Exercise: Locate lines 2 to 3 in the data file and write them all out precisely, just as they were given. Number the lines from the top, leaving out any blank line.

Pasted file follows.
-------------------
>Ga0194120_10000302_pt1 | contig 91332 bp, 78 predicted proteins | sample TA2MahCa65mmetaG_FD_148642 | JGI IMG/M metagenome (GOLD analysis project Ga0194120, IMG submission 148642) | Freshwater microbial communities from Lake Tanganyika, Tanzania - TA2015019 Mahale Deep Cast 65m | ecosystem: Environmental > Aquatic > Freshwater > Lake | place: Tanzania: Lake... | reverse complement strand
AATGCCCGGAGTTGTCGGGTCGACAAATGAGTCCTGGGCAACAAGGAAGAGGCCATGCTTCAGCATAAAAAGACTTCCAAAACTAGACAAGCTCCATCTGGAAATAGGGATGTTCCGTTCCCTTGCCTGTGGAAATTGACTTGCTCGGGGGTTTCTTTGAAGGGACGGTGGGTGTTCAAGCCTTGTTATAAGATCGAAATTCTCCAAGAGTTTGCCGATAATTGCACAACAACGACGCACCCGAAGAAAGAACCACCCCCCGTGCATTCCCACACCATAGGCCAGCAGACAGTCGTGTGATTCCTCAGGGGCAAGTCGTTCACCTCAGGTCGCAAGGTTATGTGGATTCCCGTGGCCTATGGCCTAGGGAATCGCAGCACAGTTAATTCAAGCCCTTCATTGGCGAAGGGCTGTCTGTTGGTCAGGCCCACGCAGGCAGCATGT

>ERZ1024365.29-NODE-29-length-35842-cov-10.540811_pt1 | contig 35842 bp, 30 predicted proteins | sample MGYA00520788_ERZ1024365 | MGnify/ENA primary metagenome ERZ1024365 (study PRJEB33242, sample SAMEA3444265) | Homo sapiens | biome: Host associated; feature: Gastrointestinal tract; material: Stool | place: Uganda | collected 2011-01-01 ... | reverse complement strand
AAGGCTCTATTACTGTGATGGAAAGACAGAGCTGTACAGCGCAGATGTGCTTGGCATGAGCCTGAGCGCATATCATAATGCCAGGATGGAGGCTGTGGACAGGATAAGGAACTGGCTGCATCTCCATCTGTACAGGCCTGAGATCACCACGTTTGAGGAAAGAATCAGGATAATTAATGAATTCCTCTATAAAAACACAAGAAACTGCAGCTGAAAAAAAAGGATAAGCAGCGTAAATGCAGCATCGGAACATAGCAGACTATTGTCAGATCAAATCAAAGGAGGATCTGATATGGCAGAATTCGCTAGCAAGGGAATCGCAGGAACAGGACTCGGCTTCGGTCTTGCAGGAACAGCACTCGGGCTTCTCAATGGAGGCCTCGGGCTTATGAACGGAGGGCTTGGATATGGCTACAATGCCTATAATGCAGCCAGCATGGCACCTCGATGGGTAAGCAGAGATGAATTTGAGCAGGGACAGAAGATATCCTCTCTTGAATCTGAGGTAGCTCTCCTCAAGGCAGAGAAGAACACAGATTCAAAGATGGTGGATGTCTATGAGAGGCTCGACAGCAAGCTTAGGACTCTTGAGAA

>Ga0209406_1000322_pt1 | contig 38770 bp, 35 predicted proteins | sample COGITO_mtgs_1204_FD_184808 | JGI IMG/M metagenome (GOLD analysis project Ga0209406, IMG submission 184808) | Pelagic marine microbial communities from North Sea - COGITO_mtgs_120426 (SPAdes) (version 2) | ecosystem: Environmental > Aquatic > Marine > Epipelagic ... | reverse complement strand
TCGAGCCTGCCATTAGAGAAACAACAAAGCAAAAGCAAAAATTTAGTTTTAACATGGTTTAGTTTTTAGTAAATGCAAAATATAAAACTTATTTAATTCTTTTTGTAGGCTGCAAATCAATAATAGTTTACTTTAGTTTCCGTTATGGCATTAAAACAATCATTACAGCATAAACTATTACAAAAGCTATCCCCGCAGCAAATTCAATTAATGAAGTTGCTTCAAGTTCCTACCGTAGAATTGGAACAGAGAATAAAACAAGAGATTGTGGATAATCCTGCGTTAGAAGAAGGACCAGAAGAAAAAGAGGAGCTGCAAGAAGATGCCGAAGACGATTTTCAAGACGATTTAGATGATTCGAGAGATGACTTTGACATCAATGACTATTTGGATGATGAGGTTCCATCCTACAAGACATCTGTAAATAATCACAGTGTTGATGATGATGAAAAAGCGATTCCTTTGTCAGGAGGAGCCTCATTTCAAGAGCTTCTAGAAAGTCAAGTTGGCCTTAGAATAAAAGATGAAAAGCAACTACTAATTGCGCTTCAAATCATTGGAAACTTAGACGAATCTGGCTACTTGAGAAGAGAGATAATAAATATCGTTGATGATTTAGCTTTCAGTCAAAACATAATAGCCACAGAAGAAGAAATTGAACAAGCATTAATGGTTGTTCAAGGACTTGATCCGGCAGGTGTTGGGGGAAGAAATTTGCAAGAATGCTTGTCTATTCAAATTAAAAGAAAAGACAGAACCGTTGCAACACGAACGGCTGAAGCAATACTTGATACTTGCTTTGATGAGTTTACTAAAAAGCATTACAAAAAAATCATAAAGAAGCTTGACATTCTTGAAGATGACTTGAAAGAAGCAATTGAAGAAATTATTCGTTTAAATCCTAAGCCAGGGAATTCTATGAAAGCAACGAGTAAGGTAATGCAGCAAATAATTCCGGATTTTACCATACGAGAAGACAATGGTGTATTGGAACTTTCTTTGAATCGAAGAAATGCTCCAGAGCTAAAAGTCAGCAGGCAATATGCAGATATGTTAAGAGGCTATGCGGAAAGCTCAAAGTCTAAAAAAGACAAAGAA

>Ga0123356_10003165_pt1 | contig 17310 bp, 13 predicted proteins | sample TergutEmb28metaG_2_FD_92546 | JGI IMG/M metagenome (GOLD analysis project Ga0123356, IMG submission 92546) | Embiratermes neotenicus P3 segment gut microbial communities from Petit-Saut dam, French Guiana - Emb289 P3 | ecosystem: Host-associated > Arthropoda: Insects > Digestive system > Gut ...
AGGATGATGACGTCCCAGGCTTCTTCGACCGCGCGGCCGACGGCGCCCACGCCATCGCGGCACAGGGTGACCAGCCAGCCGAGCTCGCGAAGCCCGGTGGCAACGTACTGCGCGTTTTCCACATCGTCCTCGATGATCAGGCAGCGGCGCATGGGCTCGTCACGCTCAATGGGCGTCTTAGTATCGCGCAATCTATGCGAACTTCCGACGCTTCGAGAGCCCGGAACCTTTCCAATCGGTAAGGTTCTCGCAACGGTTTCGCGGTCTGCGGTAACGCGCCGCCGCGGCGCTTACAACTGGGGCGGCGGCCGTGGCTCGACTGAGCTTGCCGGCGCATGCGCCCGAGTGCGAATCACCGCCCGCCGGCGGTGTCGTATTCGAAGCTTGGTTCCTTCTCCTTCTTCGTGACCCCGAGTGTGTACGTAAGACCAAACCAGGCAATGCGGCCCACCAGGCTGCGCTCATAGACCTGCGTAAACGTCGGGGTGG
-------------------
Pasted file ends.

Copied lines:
AATGCCCGGAGTTGTCGGGTCGACAAATGAGTCCTGGGCAACAAGGAAGAGGCCATGCTTCAGCATAAAAAGACTTCCAAAACTAGACAAGCTCCATCTGGAAATAGGGATGTTCCGTTCCCTTGCCTGTGGAAATTGACTTGCTCGGGGGTTTCTTTGAAGGGACGGTGGGTGTTCAAGCCTTGTTATAAGATCGAAATTCTCCAAGAGTTTGCCGATAATTGCACAACAACGACGCACCCGAAGAAAGAACCACCCCCCGTGCATTCCCACACCATAGGCCAGCAGACAGTCGTGTGATTCCTCAGGGGCAAGTCGTTCACCTCAGGTCGCAAGGTTATGTGGATTCCCGTGGCCTATGGCCTAGGGAATCGCAGCACAGTTAATTCAAGCCCTTCATTGGCGAAGGGCTGTCTGTTGGTCAGGCCCACGCAGGCAGCATGT

>ERZ1024365.29-NODE-29-length-35842-cov-10.540811_pt1 | contig 35842 bp, 30 predicted proteins | sample MGYA00520788_ERZ1024365 | MGnify/ENA primary metagenome ERZ1024365 (study PRJEB33242, sample SAMEA3444265) | Homo sapiens | biome: Host associated; feature: Gastrointestinal tract; material: Stool | place: Uganda | collected 2011-01-01 ... | reverse complement strand